• IDW produces similar results on Cora and Wiki with DeepWalk, and slightly inferior performance on Citeseer. The proposed model AIDW is built upon IDW with additional adversarial learning component. It consistently outperforms both IDW and DeepWalk on three datasets across all training ratios. For example, on Cora, AIDW gives more than 4% gain in accuracy over DeepWalk under all training ratio settings. It demonstrates that adversarial learning regularization can significantly improve the robustness and discrimination of the learned representations. The quantitative results also verify our previous qualitative findings in network visualization analysis.

  • ADAE achieves about 1% gain in accuracy over DAE on Citeseer when varying the training ratio from 10% to 90%, slightly better results on Cora, and comparable performance on Wiki. It shows that ANE framework can also guide the learning of more robust embeddings when building upon DAE. However, we notice that ADAE does not achieve obvious improvements over the corresponding structure preserving model as AIDW does. One reason is that denoising criterion already contributes to learning stable and robust representations [33].

  • Overall, the proposed method AIDW consistently outperforms all the baselines. As shown in Tables ?, ? and ?, node2vec produces better results than DeepWalk, LINE and GraRep on average. Our method can further achieve improvements over node2vec. More specifically, AIDW achieves the best classification accuracy on all three benchmark datasets across different training ratios, with only one exception on Wiki with training ratio as 10%.

4.4Model Sensitivity

In this section, we investigate the performance of AIDW w.r.t parameters and the type of prior on Cora dataset. Specifically, for parameter sensitivity analysis, we examine how the representation dimension , walk-length and context-size affect the performance of node classification with the training ratio as 50%. Note that except for the parameter being tested, all other parameters are set to default values. We also compare the performance of AIDW with two different priors, i.e., a Gaussian distribution () and a Uniform distribution ().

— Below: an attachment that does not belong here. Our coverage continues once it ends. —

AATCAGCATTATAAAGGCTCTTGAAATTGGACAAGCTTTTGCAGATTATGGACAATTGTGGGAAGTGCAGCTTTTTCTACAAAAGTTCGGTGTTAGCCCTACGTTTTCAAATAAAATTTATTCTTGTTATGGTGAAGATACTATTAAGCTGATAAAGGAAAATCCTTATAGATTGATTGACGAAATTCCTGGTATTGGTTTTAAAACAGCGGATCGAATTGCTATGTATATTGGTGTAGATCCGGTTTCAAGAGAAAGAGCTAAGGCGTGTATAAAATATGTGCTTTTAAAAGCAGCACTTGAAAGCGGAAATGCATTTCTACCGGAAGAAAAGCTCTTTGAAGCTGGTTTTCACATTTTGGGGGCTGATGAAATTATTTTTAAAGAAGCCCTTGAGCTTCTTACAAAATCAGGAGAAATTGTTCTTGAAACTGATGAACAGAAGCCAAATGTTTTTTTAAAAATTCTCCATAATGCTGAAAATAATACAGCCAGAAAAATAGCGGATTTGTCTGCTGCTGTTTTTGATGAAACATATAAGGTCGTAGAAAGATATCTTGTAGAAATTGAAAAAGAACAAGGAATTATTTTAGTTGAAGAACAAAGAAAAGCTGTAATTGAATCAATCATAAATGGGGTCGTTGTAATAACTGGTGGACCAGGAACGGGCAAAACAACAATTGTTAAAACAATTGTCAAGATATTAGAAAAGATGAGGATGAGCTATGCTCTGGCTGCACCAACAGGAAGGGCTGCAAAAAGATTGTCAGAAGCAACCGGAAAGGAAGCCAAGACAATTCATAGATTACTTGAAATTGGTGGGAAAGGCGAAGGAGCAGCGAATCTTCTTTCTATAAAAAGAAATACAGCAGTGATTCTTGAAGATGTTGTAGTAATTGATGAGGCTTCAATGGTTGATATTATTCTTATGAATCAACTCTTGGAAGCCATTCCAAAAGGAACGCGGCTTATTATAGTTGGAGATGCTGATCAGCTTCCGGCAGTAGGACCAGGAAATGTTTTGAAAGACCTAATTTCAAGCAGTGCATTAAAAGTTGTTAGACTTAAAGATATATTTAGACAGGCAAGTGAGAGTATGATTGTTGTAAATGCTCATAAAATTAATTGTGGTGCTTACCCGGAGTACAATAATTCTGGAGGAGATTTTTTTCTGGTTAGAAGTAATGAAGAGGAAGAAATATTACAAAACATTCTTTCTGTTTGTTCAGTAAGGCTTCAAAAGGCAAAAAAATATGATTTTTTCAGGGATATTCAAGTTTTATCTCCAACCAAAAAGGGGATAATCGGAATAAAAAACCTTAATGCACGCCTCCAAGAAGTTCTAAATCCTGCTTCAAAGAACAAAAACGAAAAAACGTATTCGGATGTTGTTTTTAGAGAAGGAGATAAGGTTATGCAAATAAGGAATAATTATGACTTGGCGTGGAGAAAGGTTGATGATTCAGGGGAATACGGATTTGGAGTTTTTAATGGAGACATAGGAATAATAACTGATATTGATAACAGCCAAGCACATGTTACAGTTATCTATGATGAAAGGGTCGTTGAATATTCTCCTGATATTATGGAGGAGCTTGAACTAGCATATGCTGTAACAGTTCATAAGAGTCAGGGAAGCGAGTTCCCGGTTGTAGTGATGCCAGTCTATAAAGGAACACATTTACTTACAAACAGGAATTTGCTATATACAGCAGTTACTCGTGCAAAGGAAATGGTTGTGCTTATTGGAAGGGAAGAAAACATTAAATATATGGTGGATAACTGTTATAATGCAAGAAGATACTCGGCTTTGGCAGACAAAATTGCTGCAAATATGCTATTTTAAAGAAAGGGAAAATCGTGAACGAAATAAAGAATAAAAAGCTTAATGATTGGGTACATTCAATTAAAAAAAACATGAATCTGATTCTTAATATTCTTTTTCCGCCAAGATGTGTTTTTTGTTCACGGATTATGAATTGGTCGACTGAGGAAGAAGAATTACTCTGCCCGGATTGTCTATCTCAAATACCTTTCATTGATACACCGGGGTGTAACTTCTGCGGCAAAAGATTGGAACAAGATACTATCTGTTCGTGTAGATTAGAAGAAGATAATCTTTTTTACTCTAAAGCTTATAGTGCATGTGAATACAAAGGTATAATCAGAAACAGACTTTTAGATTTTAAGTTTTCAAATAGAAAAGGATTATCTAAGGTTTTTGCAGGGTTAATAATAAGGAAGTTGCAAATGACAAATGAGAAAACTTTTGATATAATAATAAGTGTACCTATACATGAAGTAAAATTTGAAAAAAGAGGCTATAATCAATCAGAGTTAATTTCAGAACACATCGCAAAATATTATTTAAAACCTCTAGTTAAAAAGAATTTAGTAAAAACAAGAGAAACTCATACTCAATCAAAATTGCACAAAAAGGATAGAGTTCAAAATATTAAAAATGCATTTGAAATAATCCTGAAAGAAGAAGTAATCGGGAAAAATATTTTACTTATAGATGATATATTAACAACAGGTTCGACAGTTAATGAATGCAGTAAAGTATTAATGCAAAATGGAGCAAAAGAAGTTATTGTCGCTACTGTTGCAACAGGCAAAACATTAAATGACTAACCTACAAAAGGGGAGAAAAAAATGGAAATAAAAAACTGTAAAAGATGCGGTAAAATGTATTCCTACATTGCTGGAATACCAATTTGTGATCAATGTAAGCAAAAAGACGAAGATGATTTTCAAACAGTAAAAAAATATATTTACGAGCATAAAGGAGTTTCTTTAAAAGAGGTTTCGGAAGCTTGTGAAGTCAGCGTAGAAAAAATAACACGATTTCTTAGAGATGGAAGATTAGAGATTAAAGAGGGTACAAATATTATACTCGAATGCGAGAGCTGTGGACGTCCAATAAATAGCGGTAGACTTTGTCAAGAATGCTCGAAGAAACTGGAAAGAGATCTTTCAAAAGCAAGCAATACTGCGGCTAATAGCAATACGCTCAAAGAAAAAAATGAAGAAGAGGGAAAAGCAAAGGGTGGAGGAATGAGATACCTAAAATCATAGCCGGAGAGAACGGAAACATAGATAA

Figure 2: Multi-class classification on Cora with two different priors, i.e., Uniform and Gaussian, on AIDW model.
Figure 2: Multi-class classification on Cora with two different priors, i.e., Uniform and Gaussian, on AIDW model.

Figure ?(a) displays the results on the test of dimension . When the dimension increases from 8 to 512, the accuracy shows apparent increase at first, and then tends to saturate once the dimension reaches around 128. Besides, the performance of AIDW is not sensitive on walk-length and context-size. As shown in Figure ?(b), the accuracy slightly increases first, and then becomes stable when the walk-length varies from 40 to 100. With the increase of context-size, the performance keeps stable first, and then slightly degrades after the context-size is over 6, as shown in Figure ?(c). The degradation might be caused by the noisy neighborhood information brought in by the large context-size, since the average node degree of Cora is just about 1.95.

Figure 2 shows the results of multi-class classification on Cora with training ratio ranging from 10% to 90%. The accuracy curve of AIDW with uniform prior is almost coincided with that of AIDW with gaussian prior. It demonstrates that both types of prior can contribute to learning robust representations with no significant difference.

5Conclusion

An adversarial network embedding framework has been proposed for learning robust graph representations. This framework consists of a structure preserving component and an adversarial learning component. For structure preserving, we proposed inductive DeepWalk to capture network structural properties. For adversarial learning, we formulated a minimax optimization problem to impose a prior distribution on representations to enhance the robustness. Empirical evaluations in network visualization and node classification confirmed the effectiveness of the proposed method.

6Acknowledgments

The authors would like to thank Dr. Liang Zhang of Data Science Lab at JD.com and Prof. Xiaoming Wu of The Hong Kong Polytechnic University for their valuable discussion. Dan Wang’s work is supported in part by HK PolyU G-YBAG.

Footnotes

  1. Note that we can use other ways to preprocess raw graph data to obtain the input feature X with lower dimension for large graphs. One simple way is to directly use existing scalable methods, e.g. DeepWalk and LINE, to obtain initial embeddings X as input.
  2. https://www.csie.ntu.edu.tw/ cjlin/liblinear/